Decorin has been shown to suppress fibrotic scarring following injury to many types of tissues, including muscle (Fukushima et al., 2001), kidney (Border et al., 1992; Isaka et al., 1996; Huijun et al., 2005), eye (Grisanti et al., 2005) and lung (Kolb et al., 2001a,, b). In the injured adult CNS, Logan et al. (1999) first demonstrated that infusion of decorin core protein attenuated laminin and fibronectin deposition within cerebral cortex stab injuries. In addition, our laboratory demonstrated that decorin infusion robustly suppresses astrocyte reactivity and levels of multiple axon growth-inhibitory CSPGs, namely neurocan, brevican, NG2 and phosphacan, at sites of spinal cord injury, effects that correlated with enhanced axon growth across decorin-treated spinal cord injuries (Davies et al., 2004). Here we expand on these studies and now report that in addition to axon growth inhibitory CSPGs, decorin also has the ability to suppress Sema3A expression, another important CNS scar-associated inhibitor of axonal growth.
Taken together, the results of our in vitro and in vivo studies indicate that decorin treatment of cerebral cortex injuries results in a specific reduction in Sema3A expression by invading leptomeningeal fibroblasts. That fibronectin immunoreactivity was also reduced within decorin-treated injury sites raises the possibility that, in addition to directly suppressing fibronectin and Sema3A synthesis by invading fibroblasts, a decorin-mediated suppression of the numbers of invading fibroblasts may also contribute to the robust suppression of Sema3A expression within decorin-treated injuries. That decorin infusion did not suppress Sema3A immunoreactivity associated with NeuN+ neurons within adjacent grey matter suggests that either decorin-independent mechanisms are involved in the synthesis of Sema3A in adult rat cerebral cortex neurons, or that decorin infusion cannot promote the removal of Sema3A once it is established within the perineuronal matrix. Future investigations will determine the ability of decorin to regulate the synthesis of Sema3A by neurons.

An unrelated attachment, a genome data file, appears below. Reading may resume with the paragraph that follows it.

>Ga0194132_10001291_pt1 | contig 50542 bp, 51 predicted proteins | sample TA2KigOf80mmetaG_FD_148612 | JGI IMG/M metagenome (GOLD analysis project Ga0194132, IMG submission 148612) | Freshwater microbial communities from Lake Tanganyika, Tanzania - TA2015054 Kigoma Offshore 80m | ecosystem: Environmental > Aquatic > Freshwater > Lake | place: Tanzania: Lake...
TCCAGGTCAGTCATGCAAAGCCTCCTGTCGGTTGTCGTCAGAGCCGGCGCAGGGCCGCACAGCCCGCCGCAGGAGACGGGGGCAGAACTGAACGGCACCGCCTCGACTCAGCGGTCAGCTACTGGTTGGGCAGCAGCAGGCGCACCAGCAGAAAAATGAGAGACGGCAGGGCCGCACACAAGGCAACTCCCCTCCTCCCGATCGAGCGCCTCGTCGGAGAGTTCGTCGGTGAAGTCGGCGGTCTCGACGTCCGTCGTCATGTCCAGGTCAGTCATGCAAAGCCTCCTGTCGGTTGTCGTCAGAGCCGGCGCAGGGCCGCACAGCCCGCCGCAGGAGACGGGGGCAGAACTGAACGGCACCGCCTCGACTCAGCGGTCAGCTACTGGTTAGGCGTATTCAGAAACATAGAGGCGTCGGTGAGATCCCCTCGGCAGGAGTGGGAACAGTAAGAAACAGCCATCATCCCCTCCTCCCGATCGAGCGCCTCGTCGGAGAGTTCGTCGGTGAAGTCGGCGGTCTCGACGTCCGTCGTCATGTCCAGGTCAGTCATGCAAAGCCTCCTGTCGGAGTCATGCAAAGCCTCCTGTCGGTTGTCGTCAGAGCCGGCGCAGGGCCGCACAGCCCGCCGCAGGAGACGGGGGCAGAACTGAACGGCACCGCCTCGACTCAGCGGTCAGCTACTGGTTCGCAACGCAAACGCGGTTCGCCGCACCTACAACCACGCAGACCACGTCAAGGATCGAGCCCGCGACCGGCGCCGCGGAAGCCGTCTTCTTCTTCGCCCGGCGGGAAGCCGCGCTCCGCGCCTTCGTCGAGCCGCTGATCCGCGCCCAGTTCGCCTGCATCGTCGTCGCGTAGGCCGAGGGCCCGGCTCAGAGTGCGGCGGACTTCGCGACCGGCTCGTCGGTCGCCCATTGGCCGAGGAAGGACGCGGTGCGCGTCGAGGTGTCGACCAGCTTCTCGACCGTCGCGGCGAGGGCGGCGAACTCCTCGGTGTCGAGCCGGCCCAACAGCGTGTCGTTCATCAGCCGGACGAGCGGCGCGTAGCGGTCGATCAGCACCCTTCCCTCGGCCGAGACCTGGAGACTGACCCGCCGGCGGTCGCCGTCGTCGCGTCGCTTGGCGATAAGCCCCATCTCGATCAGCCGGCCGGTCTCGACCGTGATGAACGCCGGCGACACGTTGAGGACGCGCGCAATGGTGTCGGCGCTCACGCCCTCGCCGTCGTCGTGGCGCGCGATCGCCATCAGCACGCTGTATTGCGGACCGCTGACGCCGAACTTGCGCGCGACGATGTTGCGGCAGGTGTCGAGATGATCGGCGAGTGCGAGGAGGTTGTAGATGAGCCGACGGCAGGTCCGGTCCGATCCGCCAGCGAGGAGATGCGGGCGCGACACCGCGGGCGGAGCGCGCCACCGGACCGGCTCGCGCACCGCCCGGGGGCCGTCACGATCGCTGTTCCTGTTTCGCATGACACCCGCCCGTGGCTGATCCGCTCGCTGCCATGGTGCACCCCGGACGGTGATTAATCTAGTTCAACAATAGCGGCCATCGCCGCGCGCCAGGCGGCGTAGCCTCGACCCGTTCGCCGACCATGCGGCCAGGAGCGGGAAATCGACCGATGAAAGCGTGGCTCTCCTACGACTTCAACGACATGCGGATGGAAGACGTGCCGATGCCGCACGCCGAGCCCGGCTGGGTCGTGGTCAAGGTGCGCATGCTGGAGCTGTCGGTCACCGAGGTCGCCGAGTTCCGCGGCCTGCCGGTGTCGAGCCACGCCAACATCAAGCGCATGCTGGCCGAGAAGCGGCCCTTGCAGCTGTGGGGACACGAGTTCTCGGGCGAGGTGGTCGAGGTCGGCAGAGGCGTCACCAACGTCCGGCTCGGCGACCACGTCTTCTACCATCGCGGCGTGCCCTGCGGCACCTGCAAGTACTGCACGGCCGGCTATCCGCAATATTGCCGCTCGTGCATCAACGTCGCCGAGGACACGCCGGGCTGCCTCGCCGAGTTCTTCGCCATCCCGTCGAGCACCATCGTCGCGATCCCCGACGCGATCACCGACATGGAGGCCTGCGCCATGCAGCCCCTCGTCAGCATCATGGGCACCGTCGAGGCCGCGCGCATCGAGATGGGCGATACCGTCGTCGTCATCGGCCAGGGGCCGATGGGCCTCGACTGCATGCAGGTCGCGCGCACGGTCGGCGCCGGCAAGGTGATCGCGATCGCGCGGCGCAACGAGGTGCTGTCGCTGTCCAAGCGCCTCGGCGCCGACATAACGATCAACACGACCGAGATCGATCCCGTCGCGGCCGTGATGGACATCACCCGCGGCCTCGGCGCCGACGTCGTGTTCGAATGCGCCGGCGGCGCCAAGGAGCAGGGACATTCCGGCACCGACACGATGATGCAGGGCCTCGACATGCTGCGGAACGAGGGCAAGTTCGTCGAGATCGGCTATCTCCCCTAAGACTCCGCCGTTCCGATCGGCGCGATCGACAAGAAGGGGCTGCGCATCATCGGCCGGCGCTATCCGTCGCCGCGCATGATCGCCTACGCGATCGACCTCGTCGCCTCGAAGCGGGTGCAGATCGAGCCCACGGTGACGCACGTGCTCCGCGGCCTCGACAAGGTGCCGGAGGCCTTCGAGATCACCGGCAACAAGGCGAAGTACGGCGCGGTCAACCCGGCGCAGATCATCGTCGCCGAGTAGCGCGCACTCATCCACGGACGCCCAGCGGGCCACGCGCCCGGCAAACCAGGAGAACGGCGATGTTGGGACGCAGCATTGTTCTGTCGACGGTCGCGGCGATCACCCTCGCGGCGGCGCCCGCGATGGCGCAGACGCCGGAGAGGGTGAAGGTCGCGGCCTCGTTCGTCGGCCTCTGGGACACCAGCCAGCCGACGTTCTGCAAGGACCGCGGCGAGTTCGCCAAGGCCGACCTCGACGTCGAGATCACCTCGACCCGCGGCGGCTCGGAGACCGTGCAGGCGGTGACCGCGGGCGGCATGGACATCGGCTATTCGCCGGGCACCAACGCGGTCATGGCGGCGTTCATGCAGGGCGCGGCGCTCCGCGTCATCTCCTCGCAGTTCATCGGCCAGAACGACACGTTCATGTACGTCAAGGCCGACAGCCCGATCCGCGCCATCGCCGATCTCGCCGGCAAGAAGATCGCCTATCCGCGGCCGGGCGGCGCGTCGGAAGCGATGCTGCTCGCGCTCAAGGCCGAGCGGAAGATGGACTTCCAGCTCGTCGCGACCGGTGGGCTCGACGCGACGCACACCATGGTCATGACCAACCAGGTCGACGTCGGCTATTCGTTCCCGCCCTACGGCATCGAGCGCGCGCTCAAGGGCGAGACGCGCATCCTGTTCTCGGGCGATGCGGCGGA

Erythroblastic leukaemia viral oncogene homologue B4 receptor and decorin suppression of semaphorin 3A
Having shown suppression of Sema3A synthesis by leptomeningeal fibroblasts in cerebral cortex injuries and in vitro, we next focused on the signalling mechanism through which decorin suppresses Sema3A synthesis at sites of CNS injury. Several studies have identified multiple cell-surface receptors that interact with decorin, including ErbB receptors (Iozzo et al., 1999; Csordas et al., 2000; Santra et al., 2000), insulin-like growth factor receptor (Schaefer et al., 2007), lipoprotein-receptor related protein (Brandan et al., 2006; Cabello-Verrugio and Brandan, 2007) and Met receptor (Goldoni et al., 2009). As initial quantitative PCR analysis demonstrated that all four ErbB family members are expressed by leptomeningeal fibroblasts in culture, we therefore focused our attention on the potential role of ErbB receptors in decorin-mediated suppression of Sema3A.
That treatment of cells with PD15878, a pan-specific inhibitor of general ErbB tyrosine kinase activity, completely abolished the ability of decorin to inhibit Sema3A expression, confirmed that activity of an ErbB family receptor is required for decorin-mediated suppression of Sema3A. Further testing with ErbB receptor blocking antibodies revealed that only the AB-3 antibody specific to ErbB4 inhibited decorin-mediated suppression of Sema3A, thus demonstrating a specific requirement for ErbB4 activity. This result was confirmed using small interfering RNA knockdown of ErbB4 and represents the first demonstration of ErbB4 activity-dependant regulation of Sema3A expression. Importantly, however, our finding that treatment of fibroblasts with PD15878 alone did not change Sema3A gene expression indicates that a signalling mechanism independent of ErbB receptor activity is responsible for maintaining the constitutive expression of Sema3A by leptomeningeal fibroblasts in culture. Taken together, these findings support the hypothesis that decorin suppresses Sema3A levels via ErbB4 receptor-mediated inhibition of Sema3A synthesis, rather than by binding to and blocking cell surface receptor activity required to promote Sema3A synthesis (see summary schematic Fig. 10).